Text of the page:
Recipes From The Heart No. 18

It’s Barbecue season. If there is one exemplar of American cuisine it’s Barbecue permeated with smoke and spices. Barbecue is celebratory. Marquis de Lafayette, a hero of the American Revolution was honored with a massive barbecue when he visited Millledgeville, Georgia in 1825. Barbecue has healing qualities. Thousands of former enemies came together in friendship for the Blue-Gray Barbecue at Crawfish Springs on the Chicamauga Battlefield in 1889. And each October, Barbeque teams from U.S. states and foreign countries gather in Lynchburg, Tennessee for the Jack Daniel’s International Barbecue Competition.

The Jack Daniel’s International Barbecue Competition.


This heritage dish is a cherished part of the Deep South’s Barbecue tradition and can be served as a main course or side dish. This is the finest recipe I’ve enjoyed.

Georgia Brunswick Stew


1 four-pound baking chicken

4 pounds ground pork

1/2 teaspoon ground black pepper

1 teaspoon Tabasco sauce

1-tablespoon chili powder

1 tablespoon thyme

1 tablespoons cayenne pepper

2 cups chopped onions

1 cup red wine, preferably Rhone style

3 to 4 tablespoons bacon drippings

36 ounces tomato juice

4 ounce tomato catsup

3 cups cut shoepeg corn

Kosher salt and black pepper


Boil the chicken until it is very tender, cool, de-bone and chop the meat finely. Meanwhile, in a large pot over medium heat, braise the pork until half done. Add half the chopped onions, one chopped garlic clove, chili powder, thyme, cayenne pepper and a generous sprinkling of kosher salt and black pepper. Continue to braise until the meat is well browned, stirring every few minutes to break up any lumps and combine with chicken. Add the tomato juice and catsup and simmer for 11/2 hours. Add the rest of the chopped onions, another chopped garlic clove and simmer for another 30 minutes. Taste for salt and spoon off the fat before serving.



1 cup mayonnaise

2 tablespoons dijon mustard

2 tablespoons apple cider vinegar

3 tablespoons sugar

3/4 teaspoon kosher salt

1 teaspoon onion powder or 1 tablespoon finely grated onion

2 teaspoons celery seeds

1 16 ounce bag of coleslaw mix plain cabbage or tri-color deli style


In a large bowl, stir together the mayonnaise, mustard, vinegar, sugar, salt, onion powder, and celery seeds. Add the shredded cabbage and toss until well coated. Refrigerate for an hour before serving and up to 2 days. Toss again right before serving.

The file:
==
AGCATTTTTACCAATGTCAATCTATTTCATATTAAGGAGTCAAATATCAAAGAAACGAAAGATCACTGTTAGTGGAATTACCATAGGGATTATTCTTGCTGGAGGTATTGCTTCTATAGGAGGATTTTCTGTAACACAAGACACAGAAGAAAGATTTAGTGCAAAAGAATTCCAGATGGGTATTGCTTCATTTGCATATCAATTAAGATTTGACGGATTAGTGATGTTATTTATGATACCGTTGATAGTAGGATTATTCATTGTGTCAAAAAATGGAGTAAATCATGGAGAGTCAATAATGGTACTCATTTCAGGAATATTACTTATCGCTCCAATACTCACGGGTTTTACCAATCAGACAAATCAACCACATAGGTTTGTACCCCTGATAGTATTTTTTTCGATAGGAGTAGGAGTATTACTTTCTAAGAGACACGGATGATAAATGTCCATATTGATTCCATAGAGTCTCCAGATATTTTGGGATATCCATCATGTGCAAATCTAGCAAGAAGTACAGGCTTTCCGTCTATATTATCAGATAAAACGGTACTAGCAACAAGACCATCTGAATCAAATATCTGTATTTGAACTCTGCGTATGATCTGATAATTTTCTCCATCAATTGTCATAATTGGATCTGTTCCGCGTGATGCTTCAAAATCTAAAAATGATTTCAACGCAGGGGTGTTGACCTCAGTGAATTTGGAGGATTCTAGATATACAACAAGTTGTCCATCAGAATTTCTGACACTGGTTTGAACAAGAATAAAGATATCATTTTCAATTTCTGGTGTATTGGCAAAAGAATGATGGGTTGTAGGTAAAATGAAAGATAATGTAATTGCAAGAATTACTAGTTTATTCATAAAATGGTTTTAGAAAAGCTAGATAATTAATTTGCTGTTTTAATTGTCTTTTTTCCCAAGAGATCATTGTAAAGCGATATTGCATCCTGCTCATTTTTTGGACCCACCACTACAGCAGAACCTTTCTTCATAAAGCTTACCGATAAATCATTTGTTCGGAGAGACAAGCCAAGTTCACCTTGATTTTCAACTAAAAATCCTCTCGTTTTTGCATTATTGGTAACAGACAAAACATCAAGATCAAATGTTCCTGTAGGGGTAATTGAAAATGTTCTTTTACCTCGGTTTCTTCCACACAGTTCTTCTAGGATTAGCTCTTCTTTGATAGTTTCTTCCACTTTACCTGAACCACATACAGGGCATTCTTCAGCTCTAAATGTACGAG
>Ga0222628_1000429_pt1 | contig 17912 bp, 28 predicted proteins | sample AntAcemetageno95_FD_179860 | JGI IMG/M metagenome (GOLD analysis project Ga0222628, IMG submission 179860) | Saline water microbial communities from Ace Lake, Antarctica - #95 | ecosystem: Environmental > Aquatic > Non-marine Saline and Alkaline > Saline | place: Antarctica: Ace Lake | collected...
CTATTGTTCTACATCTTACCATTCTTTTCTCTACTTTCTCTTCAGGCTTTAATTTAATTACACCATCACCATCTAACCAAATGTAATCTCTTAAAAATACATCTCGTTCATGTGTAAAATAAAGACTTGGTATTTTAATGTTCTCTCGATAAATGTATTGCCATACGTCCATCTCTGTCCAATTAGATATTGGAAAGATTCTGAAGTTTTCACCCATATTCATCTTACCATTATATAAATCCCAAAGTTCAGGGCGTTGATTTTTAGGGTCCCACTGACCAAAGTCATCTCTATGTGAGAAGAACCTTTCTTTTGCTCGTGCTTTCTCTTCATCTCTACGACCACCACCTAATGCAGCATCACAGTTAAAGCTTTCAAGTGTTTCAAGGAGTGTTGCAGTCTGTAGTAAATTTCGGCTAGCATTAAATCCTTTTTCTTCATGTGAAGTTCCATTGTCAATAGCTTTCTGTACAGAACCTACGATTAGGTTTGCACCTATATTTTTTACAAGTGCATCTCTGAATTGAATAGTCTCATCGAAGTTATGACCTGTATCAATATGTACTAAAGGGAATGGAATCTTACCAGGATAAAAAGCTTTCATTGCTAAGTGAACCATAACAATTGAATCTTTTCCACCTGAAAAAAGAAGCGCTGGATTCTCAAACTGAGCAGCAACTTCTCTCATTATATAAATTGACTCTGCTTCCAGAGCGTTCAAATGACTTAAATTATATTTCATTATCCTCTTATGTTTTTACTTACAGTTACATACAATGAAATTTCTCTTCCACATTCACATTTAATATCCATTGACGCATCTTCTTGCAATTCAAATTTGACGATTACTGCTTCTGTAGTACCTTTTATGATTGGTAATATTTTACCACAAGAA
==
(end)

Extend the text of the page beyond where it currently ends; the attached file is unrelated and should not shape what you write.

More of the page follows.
Cornbread is near-perfect with Brunswick Stew.


1 cup Logan Turnpike Cornmeal

1 cup all-purpose flour 

1 teaspoon baking powder

1/2 teaspoon baking soda

1/8 teaspoon salt

1/2 cup unsalted butter, melted and slightly cooled

1/3 cup packed light or dark brown sugar

2 Tablespoons honey

1 large egg, at room temperature

1 cup buttermilk, at room temperature


Preheat oven to 400°F. Grease and lightly flour an 8 or 9-inch square baking pan. Set aside.

Whisk the cornmeal, flour, baking powder, baking soda, and salt together in a large bowl. Set aside. In a medium bowl, whisk the melted butter, brown sugar, and honey together until completely smooth and thick. Then, whisk in the egg until combined. Finally, whisk in the buttermilk. Pour the wet ingredients into the dry ingredients and whisk until combined. Avoid over-mixing.

Pour batter into prepared baking pan. Bake for 20 minutes or until golden brown on top and the center is cooked through. Use a toothpick to test. Edges should be crispy at this point. Allow to slightly cool before slicing and serving. Serve cornbread with butter.

A Cru Beaujolais that Pairs with Barbecue.

Sir Verde’s Wine Suggestion: A Cru Beaujolais like Morgon goes well with Brunswick Stew. It doesn’t fight the spices and is refreshing.

Sir Verde McMaster, our esteemed wine consultant.

Be happy. Bonne dégustation. Love one another.

Old school journalism describes the style and stories produced by Doc Lawrence. “In everything I do,” he says, “there is a beginning, middle and an end.” One of the top travel writers in the country, Doc is steeped in the heritage of the deep south. Traveling the back roads from Texas to Virginia and on down to Key West inspires stories about local food and wine preferences, community theater, folk art and music often leading to clues for a good story. Heroes include Faulkner, Hemingway, Marjorie Kinnan Rawlings, Ralph Ellison, Dorothy Parker and Willie Morris. An Atlanta native, Doc keeps a well-stocked wine cellar and bar and two outdoor grills. He enjoys entertaining and believes that the greatest challenge for a writer is to keep searching for a higher life. |

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